The ability of the model in representing the temperature mean seasonal cycle in South America is quantified in Fig. 8. Large differences above 4°C are evident along the western coast, representing the model warmer conditions than observed. Marine stratocumulus typically develops over the southeastern Pacific and has a strong influence on the radiation budget of the region. Such cloud systems are not well represented by some models (e.g., Collins et al. 2006) which seems to be also the case for REMO.
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Fig. 8

Temperature REMO mean error (simulations minus observations)

During summer and fall the greatest temperature differences are found between 20°S and 40°S (Fig. 8a, b) while during winter, positive differences cover most of the continent that exceed 3°C in subtropical latitudes to the east of the Andes (Fig. 8c). Moreover, modeled temperatures exceed 4°C or more the observed ones over most of the Amazon and northern Brazil during late winter and early spring (Fig. 8d).

The comparison between both REMO and ERA40 differences against in-situ observations shows that the dynamical downscaling performed through REMO introduces a regional improvement of the global reanalysis mainly in the representation of temperature at tropical regions in summer and autumn (Sect. 4.2).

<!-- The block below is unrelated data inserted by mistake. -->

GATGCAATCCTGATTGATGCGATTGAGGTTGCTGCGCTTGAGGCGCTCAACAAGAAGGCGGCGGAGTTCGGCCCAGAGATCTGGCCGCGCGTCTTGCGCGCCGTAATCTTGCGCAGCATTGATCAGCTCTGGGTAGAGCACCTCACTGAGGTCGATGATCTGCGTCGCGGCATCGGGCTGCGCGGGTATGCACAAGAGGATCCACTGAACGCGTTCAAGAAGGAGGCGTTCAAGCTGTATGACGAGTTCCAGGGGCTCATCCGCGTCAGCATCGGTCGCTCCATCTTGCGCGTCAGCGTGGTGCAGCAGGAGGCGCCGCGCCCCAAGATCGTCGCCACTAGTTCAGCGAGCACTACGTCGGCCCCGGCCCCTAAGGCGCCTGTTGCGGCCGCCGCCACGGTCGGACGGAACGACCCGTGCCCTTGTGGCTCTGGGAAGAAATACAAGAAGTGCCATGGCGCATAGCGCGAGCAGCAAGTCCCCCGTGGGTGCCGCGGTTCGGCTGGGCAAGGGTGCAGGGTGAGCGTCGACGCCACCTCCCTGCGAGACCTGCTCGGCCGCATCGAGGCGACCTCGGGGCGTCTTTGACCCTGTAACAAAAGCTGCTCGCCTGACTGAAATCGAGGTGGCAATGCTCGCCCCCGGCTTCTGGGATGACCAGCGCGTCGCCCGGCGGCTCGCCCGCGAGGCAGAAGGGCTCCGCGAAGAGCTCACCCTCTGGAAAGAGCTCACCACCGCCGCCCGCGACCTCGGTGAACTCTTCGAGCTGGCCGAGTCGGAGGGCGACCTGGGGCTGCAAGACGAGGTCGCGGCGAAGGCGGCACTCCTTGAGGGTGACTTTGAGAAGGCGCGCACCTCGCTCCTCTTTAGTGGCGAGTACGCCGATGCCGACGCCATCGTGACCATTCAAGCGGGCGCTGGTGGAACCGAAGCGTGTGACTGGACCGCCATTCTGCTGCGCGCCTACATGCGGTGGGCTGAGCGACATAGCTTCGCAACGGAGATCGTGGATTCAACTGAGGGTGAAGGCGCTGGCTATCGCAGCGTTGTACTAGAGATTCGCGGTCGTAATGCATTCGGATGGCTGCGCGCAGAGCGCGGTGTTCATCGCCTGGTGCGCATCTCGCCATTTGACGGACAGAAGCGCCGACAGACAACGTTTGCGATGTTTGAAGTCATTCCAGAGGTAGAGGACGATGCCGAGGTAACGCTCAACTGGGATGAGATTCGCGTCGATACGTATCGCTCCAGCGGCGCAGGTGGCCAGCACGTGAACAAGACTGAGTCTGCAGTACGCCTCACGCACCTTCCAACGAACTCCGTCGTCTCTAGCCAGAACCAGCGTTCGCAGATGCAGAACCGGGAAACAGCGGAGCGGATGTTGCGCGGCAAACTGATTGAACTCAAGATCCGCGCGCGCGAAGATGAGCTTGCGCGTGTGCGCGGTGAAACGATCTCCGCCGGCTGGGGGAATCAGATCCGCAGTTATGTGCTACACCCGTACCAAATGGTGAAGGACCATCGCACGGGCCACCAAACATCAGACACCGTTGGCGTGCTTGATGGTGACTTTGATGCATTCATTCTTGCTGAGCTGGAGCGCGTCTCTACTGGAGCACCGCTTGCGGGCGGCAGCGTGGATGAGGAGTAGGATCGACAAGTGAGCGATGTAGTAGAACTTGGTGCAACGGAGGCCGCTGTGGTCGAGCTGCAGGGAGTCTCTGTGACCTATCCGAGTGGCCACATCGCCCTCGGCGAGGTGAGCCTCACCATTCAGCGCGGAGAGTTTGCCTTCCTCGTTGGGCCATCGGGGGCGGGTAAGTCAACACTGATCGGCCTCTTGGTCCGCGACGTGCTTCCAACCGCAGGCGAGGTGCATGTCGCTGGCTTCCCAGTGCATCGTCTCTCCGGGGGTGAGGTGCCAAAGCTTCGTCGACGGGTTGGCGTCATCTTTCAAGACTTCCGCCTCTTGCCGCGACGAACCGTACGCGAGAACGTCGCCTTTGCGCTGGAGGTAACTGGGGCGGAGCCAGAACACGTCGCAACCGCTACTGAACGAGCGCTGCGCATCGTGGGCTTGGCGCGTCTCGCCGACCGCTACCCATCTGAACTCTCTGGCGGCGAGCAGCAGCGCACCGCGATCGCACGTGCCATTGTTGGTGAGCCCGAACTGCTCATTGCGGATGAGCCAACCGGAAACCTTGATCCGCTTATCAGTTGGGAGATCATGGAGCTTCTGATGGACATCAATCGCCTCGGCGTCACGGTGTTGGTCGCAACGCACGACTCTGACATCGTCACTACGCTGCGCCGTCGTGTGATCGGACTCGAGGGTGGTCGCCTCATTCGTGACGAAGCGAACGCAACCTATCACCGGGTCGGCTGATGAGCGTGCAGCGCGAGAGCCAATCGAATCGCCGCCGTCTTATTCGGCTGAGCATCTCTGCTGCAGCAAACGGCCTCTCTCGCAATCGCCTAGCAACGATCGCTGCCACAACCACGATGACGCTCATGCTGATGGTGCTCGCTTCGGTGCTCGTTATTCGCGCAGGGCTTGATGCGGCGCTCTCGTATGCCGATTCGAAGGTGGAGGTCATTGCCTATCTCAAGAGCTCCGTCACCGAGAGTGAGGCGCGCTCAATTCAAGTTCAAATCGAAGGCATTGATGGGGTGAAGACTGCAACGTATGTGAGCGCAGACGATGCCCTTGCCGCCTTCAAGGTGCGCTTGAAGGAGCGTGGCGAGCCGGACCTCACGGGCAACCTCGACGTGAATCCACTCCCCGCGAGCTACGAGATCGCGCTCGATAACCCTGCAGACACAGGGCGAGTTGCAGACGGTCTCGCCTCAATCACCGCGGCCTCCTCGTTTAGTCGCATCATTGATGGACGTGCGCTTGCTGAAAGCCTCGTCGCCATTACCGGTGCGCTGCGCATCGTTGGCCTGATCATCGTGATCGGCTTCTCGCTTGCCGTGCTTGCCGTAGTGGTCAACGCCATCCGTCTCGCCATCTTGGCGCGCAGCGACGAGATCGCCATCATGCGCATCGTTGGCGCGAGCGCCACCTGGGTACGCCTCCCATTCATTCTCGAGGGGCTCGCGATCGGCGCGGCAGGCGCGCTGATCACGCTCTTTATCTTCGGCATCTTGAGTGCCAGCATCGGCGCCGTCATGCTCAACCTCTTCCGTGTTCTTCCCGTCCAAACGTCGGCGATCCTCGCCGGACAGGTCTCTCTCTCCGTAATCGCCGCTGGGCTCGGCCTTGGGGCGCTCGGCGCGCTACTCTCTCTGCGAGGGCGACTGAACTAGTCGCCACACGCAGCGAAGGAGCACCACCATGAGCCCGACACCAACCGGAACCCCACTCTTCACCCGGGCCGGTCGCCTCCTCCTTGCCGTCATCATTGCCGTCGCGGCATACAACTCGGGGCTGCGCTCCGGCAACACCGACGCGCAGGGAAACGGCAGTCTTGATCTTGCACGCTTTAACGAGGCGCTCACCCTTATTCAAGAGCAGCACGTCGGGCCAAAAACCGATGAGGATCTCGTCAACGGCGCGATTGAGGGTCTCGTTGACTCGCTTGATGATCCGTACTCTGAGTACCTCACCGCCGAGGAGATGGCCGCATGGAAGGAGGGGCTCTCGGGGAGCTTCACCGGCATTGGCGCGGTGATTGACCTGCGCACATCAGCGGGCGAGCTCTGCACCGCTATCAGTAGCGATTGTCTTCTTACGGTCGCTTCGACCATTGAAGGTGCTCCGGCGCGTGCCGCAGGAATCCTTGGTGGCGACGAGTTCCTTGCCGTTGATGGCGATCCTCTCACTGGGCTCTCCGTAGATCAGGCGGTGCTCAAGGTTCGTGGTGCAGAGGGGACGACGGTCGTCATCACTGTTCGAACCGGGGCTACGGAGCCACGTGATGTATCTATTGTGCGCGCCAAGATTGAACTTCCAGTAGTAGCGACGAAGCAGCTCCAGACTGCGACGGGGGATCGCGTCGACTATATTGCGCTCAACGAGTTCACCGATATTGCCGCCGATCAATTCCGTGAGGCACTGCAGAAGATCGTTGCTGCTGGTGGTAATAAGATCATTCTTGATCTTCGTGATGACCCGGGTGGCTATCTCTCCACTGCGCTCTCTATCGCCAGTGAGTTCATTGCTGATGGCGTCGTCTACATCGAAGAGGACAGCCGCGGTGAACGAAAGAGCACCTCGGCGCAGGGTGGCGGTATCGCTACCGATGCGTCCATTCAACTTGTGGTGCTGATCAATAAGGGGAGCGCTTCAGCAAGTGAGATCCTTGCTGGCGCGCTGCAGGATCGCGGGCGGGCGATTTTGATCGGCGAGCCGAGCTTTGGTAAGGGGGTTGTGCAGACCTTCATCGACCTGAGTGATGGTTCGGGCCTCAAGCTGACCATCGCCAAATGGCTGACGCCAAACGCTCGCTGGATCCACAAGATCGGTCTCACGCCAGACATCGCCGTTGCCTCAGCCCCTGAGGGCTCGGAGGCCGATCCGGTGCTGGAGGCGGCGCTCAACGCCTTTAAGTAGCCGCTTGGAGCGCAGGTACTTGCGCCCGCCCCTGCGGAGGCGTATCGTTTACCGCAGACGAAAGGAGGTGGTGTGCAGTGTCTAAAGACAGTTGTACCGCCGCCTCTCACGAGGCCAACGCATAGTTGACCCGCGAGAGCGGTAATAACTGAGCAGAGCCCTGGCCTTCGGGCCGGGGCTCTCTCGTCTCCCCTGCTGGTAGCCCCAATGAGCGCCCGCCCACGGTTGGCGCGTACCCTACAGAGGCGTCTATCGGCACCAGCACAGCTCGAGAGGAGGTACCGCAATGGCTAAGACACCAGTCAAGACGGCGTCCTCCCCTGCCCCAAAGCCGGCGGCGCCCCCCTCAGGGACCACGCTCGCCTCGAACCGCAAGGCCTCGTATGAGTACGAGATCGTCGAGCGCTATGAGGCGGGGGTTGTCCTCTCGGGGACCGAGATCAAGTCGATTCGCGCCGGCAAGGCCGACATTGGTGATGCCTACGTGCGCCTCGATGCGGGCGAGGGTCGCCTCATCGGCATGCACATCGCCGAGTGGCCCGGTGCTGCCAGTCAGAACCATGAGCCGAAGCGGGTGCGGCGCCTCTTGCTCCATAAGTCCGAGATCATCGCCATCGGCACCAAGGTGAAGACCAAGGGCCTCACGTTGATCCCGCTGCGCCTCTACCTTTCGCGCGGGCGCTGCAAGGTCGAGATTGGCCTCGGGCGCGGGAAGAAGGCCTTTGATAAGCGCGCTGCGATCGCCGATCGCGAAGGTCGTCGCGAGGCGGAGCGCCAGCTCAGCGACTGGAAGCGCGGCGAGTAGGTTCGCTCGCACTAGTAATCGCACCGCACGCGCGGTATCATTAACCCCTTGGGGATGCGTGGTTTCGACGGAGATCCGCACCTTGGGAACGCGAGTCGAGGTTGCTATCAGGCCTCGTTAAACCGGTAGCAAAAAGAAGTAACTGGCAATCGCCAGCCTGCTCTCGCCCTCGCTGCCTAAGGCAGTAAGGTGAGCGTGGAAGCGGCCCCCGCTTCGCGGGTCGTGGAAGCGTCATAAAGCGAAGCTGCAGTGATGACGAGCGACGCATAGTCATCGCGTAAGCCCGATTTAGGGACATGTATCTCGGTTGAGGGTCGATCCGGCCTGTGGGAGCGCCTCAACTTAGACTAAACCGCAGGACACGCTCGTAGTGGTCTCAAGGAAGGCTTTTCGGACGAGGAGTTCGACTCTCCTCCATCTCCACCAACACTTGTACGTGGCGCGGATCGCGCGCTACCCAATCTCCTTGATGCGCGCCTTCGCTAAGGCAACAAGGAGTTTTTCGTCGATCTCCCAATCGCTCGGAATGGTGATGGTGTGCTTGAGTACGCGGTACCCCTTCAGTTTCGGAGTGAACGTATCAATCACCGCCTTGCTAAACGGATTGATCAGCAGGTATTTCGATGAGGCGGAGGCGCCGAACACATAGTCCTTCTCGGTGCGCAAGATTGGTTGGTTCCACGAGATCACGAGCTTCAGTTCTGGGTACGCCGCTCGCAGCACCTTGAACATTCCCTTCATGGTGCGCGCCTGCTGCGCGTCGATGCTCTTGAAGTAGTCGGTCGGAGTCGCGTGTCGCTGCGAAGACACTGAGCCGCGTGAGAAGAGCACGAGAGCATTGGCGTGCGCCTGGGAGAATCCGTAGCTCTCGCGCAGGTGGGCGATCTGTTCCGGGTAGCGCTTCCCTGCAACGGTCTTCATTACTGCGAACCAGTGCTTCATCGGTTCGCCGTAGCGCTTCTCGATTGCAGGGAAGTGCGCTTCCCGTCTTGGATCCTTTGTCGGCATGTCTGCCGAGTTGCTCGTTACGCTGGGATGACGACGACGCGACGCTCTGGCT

4.1.3 Sea level pressure

A quantification of the model skill in reproducing the observed circulation is presented here that complements the analysis performed in Sect. 3. Figure 9 shows the differences in climatological means of SLP between REMO and observations. In summer, autumn and early winter differences are lower than 2 hPa over most of the continent but in points near the Andes mountains there are differences of 4 hPa. During that season, the modeled SLP is higher than the observed one on the coast of the Atlantic Ocean to the south of 15°S. On the contrary, in most of the points located in tropical and subtropical latitudes near the Andes the magnitudes are lower in the model. These characteristics persist during late winter and spring but the magnitude of the differences are increased to the north of 20°S, especially in the period August–October when they are of 2–4 hPa in the majority of the points. The fact that south of 20°S, the zonal SLP gradient is stronger in REMO than in observations, might explain the differences in the low-level winds found between model and observations (Sect. 3).
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Fig. 9

SLP REMO mean error (simulations minus observations)

4.2 Regional features